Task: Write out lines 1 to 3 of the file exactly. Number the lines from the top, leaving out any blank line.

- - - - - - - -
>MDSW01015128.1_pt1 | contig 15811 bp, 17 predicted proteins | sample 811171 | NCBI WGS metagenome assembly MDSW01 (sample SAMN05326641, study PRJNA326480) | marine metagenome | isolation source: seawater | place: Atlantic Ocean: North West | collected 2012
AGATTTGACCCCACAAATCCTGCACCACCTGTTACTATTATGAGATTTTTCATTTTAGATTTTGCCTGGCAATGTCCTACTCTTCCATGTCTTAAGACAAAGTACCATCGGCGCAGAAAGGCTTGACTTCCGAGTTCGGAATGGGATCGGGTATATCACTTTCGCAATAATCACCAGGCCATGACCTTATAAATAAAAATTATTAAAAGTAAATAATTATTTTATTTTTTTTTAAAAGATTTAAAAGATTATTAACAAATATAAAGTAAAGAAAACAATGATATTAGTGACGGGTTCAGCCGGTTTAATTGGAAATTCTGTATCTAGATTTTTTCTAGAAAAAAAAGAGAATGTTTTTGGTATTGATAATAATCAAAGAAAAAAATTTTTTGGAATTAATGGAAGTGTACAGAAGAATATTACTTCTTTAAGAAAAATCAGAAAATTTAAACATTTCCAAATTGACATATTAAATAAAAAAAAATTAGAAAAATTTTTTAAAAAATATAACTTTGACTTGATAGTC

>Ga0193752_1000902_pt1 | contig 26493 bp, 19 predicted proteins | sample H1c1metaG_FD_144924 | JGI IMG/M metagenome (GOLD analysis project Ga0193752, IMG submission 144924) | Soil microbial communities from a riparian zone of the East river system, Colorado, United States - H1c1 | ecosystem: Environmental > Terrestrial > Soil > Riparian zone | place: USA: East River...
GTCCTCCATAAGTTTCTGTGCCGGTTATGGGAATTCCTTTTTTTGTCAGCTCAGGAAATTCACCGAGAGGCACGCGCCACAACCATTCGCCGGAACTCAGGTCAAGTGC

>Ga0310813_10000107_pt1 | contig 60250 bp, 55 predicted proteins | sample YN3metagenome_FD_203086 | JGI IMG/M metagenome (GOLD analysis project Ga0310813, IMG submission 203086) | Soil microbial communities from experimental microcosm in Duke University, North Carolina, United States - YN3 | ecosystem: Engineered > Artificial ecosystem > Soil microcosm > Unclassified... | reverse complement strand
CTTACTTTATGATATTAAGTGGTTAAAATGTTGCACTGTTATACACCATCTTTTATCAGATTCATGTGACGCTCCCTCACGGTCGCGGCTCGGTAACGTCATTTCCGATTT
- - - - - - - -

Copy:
>MDSW01015128.1_pt1 | contig 15811 bp, 17 predicted proteins | sample 811171 | NCBI WGS metagenome assembly MDSW01 (sample SAMN05326641, study PRJNA326480) | marine metagenome | isolation source: seawater | place: Atlantic Ocean: North West | collected 2012
AGATTTGACCCCACAAATCCTGCACCACCTGTTACTATTATGAGATTTTTCATTTTAGATTTTGCCTGGCAATGTCCTACTCTTCCATGTCTTAAGACAAAGTACCATCGGCGCAGAAAGGCTTGACTTCCGAGTTCGGAATGGGATCGGGTATATCACTTTCGCAATAATCACCAGGCCATGACCTTATAAATAAAAATTATTAAAAGTAAATAATTATTTTATTTTTTTTTAAAAGATTTAAAAGATTATTAACAAATATAAAGTAAAGAAAACAATGATATTAGTGACGGGTTCAGCCGGTTTAATTGGAAATTCTGTATCTAGATTTTTTCTAGAAAAAAAAGAGAATGTTTTTGGTATTGATAATAATCAAAGAAAAAAATTTTTTGGAATTAATGGAAGTGTACAGAAGAATATTACTTCTTTAAGAAAAATCAGAAAATTTAAACATTTCCAAATTGACATATTAAATAAAAAAAAATTAGAAAAATTTTTTAAAAAATATAACTTTGACTTGATAGTC

>Ga0193752_1000902_pt1 | contig 26493 bp, 19 predicted proteins | sample H1c1metaG_FD_144924 | JGI IMG/M metagenome (GOLD analysis project Ga0193752, IMG submission 144924) | Soil microbial communities from a riparian zone of the East river system, Colorado, United States - H1c1 | ecosystem: Environmental > Terrestrial > Soil > Riparian zone | place: USA: East River...